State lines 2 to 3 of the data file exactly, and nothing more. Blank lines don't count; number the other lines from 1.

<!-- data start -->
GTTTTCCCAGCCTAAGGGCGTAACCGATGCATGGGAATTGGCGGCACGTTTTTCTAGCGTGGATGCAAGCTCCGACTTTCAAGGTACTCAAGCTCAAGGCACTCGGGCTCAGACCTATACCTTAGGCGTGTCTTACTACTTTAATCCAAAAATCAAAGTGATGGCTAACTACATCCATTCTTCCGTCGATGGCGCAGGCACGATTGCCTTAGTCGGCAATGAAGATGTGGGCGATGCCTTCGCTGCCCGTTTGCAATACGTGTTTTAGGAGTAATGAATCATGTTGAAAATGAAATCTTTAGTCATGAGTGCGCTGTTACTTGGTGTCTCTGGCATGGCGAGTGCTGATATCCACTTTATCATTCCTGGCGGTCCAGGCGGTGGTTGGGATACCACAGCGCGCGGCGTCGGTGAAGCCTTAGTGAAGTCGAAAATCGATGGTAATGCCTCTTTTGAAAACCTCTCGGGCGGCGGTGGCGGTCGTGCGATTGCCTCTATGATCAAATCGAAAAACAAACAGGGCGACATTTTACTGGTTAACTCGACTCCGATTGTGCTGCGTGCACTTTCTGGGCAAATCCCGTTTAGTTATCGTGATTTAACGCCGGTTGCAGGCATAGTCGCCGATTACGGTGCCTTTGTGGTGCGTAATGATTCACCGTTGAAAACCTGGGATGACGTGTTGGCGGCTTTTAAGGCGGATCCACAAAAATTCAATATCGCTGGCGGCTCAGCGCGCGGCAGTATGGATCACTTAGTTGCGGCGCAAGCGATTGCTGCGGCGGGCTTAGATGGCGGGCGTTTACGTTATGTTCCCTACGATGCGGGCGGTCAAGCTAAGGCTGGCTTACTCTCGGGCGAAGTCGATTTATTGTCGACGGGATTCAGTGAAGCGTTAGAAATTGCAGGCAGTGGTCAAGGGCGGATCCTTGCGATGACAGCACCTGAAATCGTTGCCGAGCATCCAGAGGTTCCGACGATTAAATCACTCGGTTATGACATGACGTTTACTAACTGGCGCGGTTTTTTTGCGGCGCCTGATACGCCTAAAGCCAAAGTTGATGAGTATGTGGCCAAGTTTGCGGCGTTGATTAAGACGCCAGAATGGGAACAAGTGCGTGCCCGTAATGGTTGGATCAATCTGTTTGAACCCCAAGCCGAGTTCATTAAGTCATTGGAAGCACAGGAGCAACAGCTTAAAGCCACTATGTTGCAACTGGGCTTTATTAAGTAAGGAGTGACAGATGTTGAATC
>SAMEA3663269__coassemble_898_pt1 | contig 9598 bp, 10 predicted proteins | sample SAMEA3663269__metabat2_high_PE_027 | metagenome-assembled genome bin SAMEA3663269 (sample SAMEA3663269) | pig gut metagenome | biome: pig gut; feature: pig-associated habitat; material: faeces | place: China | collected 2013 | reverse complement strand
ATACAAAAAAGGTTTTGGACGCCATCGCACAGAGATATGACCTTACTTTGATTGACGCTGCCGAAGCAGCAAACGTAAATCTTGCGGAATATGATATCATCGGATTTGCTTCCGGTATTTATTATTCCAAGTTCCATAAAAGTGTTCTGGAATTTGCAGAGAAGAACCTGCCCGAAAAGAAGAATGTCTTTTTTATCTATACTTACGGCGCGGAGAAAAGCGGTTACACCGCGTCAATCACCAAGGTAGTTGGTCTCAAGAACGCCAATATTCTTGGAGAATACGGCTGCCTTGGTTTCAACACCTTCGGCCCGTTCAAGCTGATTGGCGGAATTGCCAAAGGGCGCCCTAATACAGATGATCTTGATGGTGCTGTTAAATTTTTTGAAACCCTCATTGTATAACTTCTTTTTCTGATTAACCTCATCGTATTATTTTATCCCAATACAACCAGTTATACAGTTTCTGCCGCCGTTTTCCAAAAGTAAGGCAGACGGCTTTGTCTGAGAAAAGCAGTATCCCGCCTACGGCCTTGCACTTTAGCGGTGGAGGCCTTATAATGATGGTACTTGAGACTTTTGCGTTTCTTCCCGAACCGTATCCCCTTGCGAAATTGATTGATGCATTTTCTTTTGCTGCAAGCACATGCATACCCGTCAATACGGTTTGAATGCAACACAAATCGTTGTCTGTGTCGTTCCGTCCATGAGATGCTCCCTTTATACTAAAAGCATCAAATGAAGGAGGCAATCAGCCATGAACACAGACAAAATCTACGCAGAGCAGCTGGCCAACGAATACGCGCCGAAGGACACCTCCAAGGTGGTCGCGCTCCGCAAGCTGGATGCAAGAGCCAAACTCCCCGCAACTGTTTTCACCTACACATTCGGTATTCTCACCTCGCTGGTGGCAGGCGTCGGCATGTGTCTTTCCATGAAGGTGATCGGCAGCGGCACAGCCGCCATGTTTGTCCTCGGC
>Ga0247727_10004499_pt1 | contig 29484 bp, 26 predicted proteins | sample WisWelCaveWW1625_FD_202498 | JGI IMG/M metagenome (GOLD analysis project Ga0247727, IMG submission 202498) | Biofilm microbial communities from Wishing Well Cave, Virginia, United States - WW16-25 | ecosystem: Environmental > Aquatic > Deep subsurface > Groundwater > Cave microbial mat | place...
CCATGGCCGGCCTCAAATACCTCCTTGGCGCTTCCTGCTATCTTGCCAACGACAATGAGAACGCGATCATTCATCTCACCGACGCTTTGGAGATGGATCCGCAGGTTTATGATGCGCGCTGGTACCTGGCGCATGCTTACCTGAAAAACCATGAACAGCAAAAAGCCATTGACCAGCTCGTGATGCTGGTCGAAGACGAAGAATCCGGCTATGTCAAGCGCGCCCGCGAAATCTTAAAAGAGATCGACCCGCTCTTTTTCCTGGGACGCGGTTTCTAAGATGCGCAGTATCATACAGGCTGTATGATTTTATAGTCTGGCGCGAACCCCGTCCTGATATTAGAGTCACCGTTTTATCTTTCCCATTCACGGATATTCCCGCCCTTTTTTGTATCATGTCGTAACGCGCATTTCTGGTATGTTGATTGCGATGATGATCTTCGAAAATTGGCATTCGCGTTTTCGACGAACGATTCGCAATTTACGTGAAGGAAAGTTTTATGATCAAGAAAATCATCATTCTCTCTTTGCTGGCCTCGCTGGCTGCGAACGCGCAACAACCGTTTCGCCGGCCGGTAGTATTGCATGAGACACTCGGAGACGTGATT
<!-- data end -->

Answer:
>SAMEA3663269__coassemble_898_pt1 | contig 9598 bp, 10 predicted proteins | sample SAMEA3663269__metabat2_high_PE_027 | metagenome-assembled genome bin SAMEA3663269 (sample SAMEA3663269) | pig gut metagenome | biome: pig gut; feature: pig-associated habitat; material: faeces | place: China | collected 2013 | reverse complement strand
ATACAAAAAAGGTTTTGGACGCCATCGCACAGAGATATGACCTTACTTTGATTGACGCTGCCGAAGCAGCAAACGTAAATCTTGCGGAATATGATATCATCGGATTTGCTTCCGGTATTTATTATTCCAAGTTCCATAAAAGTGTTCTGGAATTTGCAGAGAAGAACCTGCCCGAAAAGAAGAATGTCTTTTTTATCTATACTTACGGCGCGGAGAAAAGCGGTTACACCGCGTCAATCACCAAGGTAGTTGGTCTCAAGAACGCCAATATTCTTGGAGAATACGGCTGCCTTGGTTTCAACACCTTCGGCCCGTTCAAGCTGATTGGCGGAATTGCCAAAGGGCGCCCTAATACAGATGATCTTGATGGTGCTGTTAAATTTTTTGAAACCCTCATTGTATAACTTCTTTTTCTGATTAACCTCATCGTATTATTTTATCCCAATACAACCAGTTATACAGTTTCTGCCGCCGTTTTCCAAAAGTAAGGCAGACGGCTTTGTCTGAGAAAAGCAGTATCCCGCCTACGGCCTTGCACTTTAGCGGTGGAGGCCTTATAATGATGGTACTTGAGACTTTTGCGTTTCTTCCCGAACCGTATCCCCTTGCGAAATTGATTGATGCATTTTCTTTTGCTGCAAGCACATGCATACCCGTCAATACGGTTTGAATGCAACACAAATCGTTGTCTGTGTCGTTCCGTCCATGAGATGCTCCCTTTATACTAAAAGCATCAAATGAAGGAGGCAATCAGCCATGAACACAGACAAAATCTACGCAGAGCAGCTGGCCAACGAATACGCGCCGAAGGACACCTCCAAGGTGGTCGCGCTCCGCAAGCTGGATGCAAGAGCCAAACTCCCCGCAACTGTTTTCACCTACACATTCGGTATTCTCACCTCGCTGGTGGCAGGCGTCGGCATGTGTCTTTCCATGAAGGTGATCGGCAGCGGCACAGCCGCCATGTTTGTCCTCGGC